December 01, 2022

The complexity and risks of playing the music we love – Part 1

Editor’s note: Ten years ago, Liz Sheridan of Oakville, Ontario, was on a rapid ascent as one of the world’s most promising solo pipers. After promotion to Professional by the Pipers & Pipe Band Society of Ontario, she was scooping up prizes in the top grade until she encountered difficulties with her dexterity. Over the following decade, she has sought out a diagnosis of and possible solutions for her difficulties. After many years, she gradually returned to playing and hopes to regain the full prowess she once enjoyed. Liz Sheridan kindly offered to share her story and her suggestions for the many pipers and drummers who might be experiencing similar struggles.

The complexity and risks of playing the music we love – Part 1

By Liz Sheridan

Piping and drumming are all-encompassing hobbies for many players worldwide. Playing a Highland instrument provides an outlet for self-expression, exposure to cultural history, refines listening and memory skills, increases memory capacity, and creates a connection to a worldwide community. Learning and refining an instrument also takes discipline, time management, patience, perseverance, and may come with ups and downs. While many factors that lead to success are within our control, there’s also an element of ambiguity when dealing with the complexity of an instrument coupled with the mental and physical demands of playing.

This article aims to share my own experience as a piper encountering obstacles along the musical journey. After nine years of misunderstood lessened-dexterity in my left hand, I was diagnosed with Cubital Tunnel Syndrome (compression of the ulnar nerve at the elbow) and underwent a surgery that will prolong and hopefully improve my ability to play.

Should I just play through it? Is this all in my head? Do I need to change my instrument set up? Is it me or is it the bag? Increasing awareness of the risks may help musicians to proactively mitigate for overuse injuries. However, it’s not always clear cut how to troubleshoot our “sticky spots” – there’s a nuance to understanding and improving movement.

Whether you are experiencing physical hurdles or not, we all go through the ups and downs and ongoing analysis of our playing when striving for improvement. I hope my experience will be relatable to all players/instruments and may spark ideas on how to understand the obstacles we face on the non-linear path of trying to improve as a musician.

Disclaimer: I’m writing this from the perspective of a piper and patient. I’m vastly underqualified to discuss medical topics, so if you are experiencing a hurdle that you suspect may be physically or psychologically related, please reach out to a medical professional. The scope of this article is constrained to my own learnings and interpretation of these topics. I’ve encountered anecdotal experiences and academic research that relate to this theme, and feel I’ve only scratched the surface of the depth of information, expertise, and resources that exist.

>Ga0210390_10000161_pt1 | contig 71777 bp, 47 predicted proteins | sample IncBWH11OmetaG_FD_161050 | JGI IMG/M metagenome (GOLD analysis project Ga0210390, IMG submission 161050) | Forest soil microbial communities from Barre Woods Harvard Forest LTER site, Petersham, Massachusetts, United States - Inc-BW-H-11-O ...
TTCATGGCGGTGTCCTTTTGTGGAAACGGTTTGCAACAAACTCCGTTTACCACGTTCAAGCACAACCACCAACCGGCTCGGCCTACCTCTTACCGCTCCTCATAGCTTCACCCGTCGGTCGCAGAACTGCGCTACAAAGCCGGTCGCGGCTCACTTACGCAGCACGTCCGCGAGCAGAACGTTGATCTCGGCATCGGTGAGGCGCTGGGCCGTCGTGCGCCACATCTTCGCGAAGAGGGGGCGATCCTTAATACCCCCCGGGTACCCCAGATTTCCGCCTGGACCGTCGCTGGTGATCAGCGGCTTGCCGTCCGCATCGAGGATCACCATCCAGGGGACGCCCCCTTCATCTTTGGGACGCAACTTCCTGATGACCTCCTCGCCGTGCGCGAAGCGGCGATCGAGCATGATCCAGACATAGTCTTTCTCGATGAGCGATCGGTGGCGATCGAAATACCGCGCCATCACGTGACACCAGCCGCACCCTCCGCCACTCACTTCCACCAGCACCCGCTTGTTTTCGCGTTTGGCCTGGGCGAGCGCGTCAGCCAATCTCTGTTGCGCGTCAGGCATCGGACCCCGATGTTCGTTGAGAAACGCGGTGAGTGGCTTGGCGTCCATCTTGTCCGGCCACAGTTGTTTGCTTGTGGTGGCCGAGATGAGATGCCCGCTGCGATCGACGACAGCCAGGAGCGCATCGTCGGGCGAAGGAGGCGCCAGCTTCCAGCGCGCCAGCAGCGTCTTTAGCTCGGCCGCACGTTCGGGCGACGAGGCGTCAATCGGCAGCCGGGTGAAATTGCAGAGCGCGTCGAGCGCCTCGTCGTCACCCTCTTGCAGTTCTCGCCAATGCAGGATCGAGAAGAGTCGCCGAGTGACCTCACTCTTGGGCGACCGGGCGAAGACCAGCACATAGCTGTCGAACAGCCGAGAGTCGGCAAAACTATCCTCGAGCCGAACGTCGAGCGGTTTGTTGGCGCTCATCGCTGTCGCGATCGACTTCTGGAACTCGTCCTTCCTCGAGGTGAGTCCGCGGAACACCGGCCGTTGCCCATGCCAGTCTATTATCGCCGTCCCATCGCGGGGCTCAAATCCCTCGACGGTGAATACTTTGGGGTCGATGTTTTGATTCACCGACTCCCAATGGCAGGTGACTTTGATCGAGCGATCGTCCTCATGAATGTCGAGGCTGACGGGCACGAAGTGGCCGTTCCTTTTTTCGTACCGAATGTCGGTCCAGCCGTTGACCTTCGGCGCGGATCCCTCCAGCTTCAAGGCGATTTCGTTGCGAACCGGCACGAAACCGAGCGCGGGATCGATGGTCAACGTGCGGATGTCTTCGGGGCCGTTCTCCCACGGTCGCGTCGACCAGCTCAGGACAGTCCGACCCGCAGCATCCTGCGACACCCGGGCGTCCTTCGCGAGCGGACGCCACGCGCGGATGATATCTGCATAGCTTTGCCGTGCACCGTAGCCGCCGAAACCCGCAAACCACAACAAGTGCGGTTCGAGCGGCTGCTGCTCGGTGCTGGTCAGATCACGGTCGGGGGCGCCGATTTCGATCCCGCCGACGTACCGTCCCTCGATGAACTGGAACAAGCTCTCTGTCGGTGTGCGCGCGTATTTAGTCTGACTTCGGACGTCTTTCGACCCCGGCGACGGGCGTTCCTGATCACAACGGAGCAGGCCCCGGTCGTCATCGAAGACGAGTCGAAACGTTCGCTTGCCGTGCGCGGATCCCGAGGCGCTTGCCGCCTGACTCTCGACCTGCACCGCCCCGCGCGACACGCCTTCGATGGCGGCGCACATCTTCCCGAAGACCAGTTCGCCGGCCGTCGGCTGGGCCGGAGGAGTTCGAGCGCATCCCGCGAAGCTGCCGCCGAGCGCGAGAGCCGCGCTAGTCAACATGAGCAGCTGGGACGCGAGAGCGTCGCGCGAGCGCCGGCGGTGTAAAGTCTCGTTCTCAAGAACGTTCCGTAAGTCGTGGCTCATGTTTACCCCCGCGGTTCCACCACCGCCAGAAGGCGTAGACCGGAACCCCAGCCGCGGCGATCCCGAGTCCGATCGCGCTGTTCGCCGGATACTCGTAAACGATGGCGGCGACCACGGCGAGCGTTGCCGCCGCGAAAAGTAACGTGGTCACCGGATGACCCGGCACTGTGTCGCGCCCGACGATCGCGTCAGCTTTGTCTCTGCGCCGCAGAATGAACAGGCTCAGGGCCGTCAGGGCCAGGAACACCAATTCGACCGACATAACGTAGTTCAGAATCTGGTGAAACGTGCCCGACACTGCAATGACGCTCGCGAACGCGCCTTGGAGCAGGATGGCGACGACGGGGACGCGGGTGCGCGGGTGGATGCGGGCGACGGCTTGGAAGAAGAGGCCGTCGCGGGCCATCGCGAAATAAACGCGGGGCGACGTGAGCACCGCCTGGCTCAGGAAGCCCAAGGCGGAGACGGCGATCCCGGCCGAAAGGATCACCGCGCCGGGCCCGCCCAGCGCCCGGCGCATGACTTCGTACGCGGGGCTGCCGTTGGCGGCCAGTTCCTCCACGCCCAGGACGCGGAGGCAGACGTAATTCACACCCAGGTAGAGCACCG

My story

I began to learn the pipes in 2003 and was fortunate to have the support and resources to move up through the competitive grades in Ontario. In May 2013, during my fourth year in Professional solos, my pipes weren’t feeling comfortable after switching pipe bags. The competition season was just beginning, so I kept playing through the awkwardness alongside trying to troubleshoot. I adjusted as many variables as I could think of (blowpipe angle/length, chanter angle/height, distance of drones to shoulder, etc.), but playing gradually became more uncomfortable and eventually impacted my arm on and off the instrument.

In August 2013, I flew to Scotland with my mom for a series of Highland games, culminating in the Silver Medals at Oban and Inverness. During the first week overseas, I switched to a new pipe bag hoping it would be the solution, but unfortunately didn’t experience any improvement. The awkwardness while playing had turned into dull pain, twinges, and a loss of dexterity in my left hand (with my hand slipping off the chanter entirely at times). We decided to go to a walk-in clinic. The medical staff suspected it was tendonitis, which came with the recommendation to take a break from playing and ice my arm daily. It was very unnerving to be in Scotland, days away from the biggest solo events of my piping career, and not playing.